2
by Karl Cuba :: Wed, 09/14/2011 - 1:50pm

I just can't stand that type of bitz the Cards used on the long Steve Smith TD, when the corner blitzes after lining up over a receiver split very wide to the open side of the field. From there the cornerback has to run twenty yards to get to the pocket, how fast do you expect the blitz to get there? A defense seeing that formation has to be able to get the hell out of the play.

15
by Tim R :: Thu, 09/15/2011 - 12:28pm

It depends on what the defense is seeing. The plan is to have an unblocked rusher, and for a cornerback covering 20 yards shouldn't take more than 3 seconds, so its a viable blitz if used on occasion and you think there's a high probability of the offense going deep, or against an inexperienced QB who may not expect it. I don't much like it either against experienced/competent QBs but I can understand why they employed it against Newton.

16
by Nathan :: Thu, 09/15/2011 - 12:53pm

Matt Bowen just talked about this (bringing CB blitzes vs Newton) in this column. Basically said that since a CB blitz is on the QB to pick up it makes sense to bring them versus rookies.

Also, if you don't read his "The Players Page" feature on National Football Post, you should.

17
by Podge (not verified) :: Fri, 09/16/2011 - 6:04am

Given a CB running a 4.4 40, and accounting for acceleration, probably 2.5-3 seconds, which isn't really any slower than any type of pass rush where a guy has to beat a blocker. Coming from his blindside as well increases the odds of a fumble. Yes, its more effective coming from the slot, but that's also easier to pick up.

18
by Karl Cuba :: Fri, 09/16/2011 - 11:06am

I reckon that if your blitz takes three seconds to bring any pressure then you're pretty screwed, especially if that blitz involves your best cornerback. The ball is supposed to be gone after three seconds in Martz's offense, yet alone anyone else's.

19
by Nathan :: Fri, 09/16/2011 - 12:31pm

Maybe they expected the Panthers to run a lot of bootlegs to simplify Newton's reads and get him out of the pocket. Bringing the corners would be good against that.

6
by Reinhard (not verified) :: Wed, 09/14/2011 - 3:14pm

OK but besides all of that Dez was hurt. He couldn't run! So throwing a hard breaking route to a gimpy WR covered by Revis? Hell no! The right way to think about it is more like: OK, so they are using their best defender on our worst receiving threat right now, great, that should give me a favorable matchup somewhere else.

8
by Mike B. In Va :: Wed, 09/14/2011 - 4:19pm

Yeah, that was actually my thought, too. It seems like someone from the Jets saw something on film and they put that play on - it was like they KNEW Romo would make the wrong choice when he saw that coverage, so they weren't worried about singling Austin.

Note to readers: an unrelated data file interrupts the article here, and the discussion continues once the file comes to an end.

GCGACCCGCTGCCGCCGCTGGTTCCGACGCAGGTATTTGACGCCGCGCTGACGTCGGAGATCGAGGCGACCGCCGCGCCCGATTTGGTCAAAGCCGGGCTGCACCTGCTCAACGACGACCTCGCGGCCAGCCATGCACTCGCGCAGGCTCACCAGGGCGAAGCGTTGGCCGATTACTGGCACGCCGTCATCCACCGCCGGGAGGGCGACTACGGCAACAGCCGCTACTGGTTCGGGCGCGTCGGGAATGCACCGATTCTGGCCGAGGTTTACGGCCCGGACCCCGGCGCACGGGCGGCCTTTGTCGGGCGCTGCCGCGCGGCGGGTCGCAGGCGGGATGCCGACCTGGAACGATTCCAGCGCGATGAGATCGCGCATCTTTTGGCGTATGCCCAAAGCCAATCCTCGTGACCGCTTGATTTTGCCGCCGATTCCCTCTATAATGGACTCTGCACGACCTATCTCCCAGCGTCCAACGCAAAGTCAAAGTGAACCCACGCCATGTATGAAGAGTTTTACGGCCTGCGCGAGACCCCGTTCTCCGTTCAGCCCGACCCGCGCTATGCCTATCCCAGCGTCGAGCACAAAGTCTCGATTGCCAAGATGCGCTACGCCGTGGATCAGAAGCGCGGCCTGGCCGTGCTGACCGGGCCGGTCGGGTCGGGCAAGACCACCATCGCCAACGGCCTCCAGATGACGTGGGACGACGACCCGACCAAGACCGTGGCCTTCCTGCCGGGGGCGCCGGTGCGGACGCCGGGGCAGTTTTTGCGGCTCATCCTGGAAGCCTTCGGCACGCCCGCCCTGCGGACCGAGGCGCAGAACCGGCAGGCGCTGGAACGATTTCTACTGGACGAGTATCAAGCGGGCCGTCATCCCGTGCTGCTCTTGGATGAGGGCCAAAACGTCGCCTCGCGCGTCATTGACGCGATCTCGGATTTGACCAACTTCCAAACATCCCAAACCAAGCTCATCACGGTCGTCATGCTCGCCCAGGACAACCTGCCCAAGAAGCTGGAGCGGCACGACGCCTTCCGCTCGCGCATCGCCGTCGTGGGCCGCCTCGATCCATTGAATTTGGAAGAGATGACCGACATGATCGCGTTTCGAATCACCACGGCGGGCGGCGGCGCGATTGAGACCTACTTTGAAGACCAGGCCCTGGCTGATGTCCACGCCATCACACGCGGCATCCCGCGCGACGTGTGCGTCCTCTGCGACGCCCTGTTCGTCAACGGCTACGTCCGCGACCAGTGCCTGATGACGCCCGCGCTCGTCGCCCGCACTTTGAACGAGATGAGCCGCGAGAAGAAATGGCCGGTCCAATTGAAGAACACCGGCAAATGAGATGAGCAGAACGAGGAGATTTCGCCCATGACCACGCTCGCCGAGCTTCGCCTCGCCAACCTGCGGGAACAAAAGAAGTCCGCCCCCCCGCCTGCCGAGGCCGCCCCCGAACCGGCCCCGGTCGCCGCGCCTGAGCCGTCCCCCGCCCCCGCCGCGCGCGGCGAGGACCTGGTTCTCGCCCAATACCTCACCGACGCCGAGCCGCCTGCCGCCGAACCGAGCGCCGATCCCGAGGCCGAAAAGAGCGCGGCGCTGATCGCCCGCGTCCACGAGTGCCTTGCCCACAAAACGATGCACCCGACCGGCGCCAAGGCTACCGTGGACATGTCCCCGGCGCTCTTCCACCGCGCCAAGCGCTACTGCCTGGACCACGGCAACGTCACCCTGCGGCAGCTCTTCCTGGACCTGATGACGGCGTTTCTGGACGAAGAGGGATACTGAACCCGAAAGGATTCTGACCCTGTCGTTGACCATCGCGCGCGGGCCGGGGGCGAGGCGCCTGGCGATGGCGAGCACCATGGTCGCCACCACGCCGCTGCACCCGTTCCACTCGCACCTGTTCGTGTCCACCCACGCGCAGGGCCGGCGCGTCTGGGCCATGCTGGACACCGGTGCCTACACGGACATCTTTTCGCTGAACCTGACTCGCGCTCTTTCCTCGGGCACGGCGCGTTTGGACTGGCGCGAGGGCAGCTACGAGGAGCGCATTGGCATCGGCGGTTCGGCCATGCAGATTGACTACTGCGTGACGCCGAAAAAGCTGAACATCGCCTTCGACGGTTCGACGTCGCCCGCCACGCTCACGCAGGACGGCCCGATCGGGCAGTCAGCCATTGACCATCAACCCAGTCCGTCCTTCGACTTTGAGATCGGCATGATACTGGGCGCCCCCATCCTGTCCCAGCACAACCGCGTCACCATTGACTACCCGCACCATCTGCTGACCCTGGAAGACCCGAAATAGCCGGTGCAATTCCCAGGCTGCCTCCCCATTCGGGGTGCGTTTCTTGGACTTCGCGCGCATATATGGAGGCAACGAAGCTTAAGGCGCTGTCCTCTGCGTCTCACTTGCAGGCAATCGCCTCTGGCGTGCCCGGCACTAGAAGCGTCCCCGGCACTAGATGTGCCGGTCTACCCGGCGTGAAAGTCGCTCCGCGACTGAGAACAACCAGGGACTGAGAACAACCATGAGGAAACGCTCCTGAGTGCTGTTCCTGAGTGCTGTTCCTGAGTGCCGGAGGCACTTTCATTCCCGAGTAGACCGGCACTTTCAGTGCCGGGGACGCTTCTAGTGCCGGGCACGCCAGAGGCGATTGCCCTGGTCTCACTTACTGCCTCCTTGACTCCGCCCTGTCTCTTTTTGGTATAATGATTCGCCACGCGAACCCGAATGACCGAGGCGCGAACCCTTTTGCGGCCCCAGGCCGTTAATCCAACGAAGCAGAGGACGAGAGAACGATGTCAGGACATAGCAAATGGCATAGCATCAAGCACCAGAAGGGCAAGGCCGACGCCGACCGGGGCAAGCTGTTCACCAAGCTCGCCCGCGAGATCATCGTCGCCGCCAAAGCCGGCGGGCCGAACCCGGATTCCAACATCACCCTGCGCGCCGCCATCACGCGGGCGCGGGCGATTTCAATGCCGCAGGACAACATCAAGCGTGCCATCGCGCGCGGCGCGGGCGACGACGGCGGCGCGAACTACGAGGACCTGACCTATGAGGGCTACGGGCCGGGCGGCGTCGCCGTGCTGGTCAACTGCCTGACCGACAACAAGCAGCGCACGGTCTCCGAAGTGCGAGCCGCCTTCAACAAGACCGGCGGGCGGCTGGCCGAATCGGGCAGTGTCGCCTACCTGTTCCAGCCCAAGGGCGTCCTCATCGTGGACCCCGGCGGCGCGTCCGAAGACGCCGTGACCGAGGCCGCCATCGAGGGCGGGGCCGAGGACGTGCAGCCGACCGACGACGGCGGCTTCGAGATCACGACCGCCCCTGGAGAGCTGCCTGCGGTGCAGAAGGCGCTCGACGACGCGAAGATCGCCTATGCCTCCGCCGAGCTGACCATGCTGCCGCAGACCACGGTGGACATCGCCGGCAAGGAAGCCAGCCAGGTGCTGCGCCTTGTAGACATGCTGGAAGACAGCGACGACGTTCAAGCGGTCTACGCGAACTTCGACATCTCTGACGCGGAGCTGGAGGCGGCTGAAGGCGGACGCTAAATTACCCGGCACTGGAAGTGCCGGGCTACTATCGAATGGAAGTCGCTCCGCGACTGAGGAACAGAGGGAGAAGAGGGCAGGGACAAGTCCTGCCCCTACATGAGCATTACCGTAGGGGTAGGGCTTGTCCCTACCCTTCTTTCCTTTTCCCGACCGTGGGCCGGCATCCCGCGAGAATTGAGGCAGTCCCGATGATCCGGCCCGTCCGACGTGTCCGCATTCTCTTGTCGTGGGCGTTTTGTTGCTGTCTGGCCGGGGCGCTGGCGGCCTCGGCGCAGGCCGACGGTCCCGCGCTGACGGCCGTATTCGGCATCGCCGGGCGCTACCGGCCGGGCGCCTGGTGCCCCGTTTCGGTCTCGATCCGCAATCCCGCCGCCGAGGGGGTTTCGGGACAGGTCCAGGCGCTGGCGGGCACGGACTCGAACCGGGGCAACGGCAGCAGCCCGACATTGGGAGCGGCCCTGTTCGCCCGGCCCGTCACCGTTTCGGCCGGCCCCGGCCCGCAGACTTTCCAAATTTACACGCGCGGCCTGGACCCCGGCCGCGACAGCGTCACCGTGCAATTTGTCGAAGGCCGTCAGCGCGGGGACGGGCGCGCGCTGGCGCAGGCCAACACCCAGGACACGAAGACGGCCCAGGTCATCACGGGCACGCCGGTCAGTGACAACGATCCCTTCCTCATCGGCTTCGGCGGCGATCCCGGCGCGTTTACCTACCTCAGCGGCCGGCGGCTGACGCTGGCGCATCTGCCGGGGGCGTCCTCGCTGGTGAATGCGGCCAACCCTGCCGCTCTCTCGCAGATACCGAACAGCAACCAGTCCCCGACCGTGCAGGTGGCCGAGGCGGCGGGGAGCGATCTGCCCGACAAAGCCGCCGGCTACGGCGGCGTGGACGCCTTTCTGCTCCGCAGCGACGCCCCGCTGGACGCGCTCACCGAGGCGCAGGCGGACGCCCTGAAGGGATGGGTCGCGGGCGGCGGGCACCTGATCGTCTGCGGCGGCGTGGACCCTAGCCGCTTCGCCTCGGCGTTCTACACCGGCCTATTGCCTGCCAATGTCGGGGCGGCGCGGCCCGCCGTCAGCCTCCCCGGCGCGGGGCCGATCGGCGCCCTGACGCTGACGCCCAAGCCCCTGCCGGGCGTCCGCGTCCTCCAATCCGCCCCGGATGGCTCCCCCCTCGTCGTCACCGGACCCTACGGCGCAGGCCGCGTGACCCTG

9
by Reinhard (not verified) :: Wed, 09/14/2011 - 5:00pm

looking at the replay link (thank you!) it WAS a great disguise.
I remember a similar play when the Patriots - Colts rivalry was getting going, I think it might have been Asante Samuel. He lined up in man, turned his back to the QB and ran with the WR on his outside release. At about 6 yards he turned around and came back and picked off Peyton who was throwing the out route to slot WR. Peyton was thinking that the CB would clear out with the split end in man coverage. Hey if Peyton will fall for it I guess I can't blame Romo hehe.

10
by LioninAZ (not verified) :: Wed, 09/14/2011 - 6:51pm

Not to mention: What? No Matt Stafford: Countdown to IR?

12
by tuluse :: Wed, 09/14/2011 - 9:45pm

Doug, I wanted to let you know I thought you made a huge improvement last year in terms of writing. I would definitely give you most improved writer of the FO team. I really like what you are doing.

However, I do have a minor quibble with this article. The following paragraph seems out of place, shouldn't it be placed after the one succeeding it? It just seems strange introducing Warner than not having anything from in for a full paragraph.

So, kind of a gimme in the coverage department, but everyone wanted to see how Newton would read and adjust to the blitz. I talked to Kurt Warner on an NFL Network media call Tuesday morning, and he had a lot to say about this -- and virtually every other -- aspect of Newton’s game

14
by Doug Farrar :: Thu, 09/15/2011 - 5:45am

Thanks. This paragraph was in the piece right after the Warner intro but wasn't showing up for some reason (since fixed):

"Watching the game here in Arizona ... I was just over at the facility with the Cardinals, and I talked to some of their coaches. They were extremely impressed ... one of the biggest jumps going from college to pro is for guys that are built around athleticism to stay in the pocket, and read things and be patient. I watched many times where I knew that his first guy wasn’t open, and I thought to myself, ‘Okay -- he wants to take off and run,” and he fought that urge and stayed in the pocket. Even though he may have taken a sack in certain situations, I loved the fact that he wasn’t just going to look at one guy and take off and run. He’s going to continue to learn and make plays inside the pocket."

13
by Chip :: Wed, 09/14/2011 - 11:00pm

Funny, I thought the same thing.

Good stuff all around though Doug.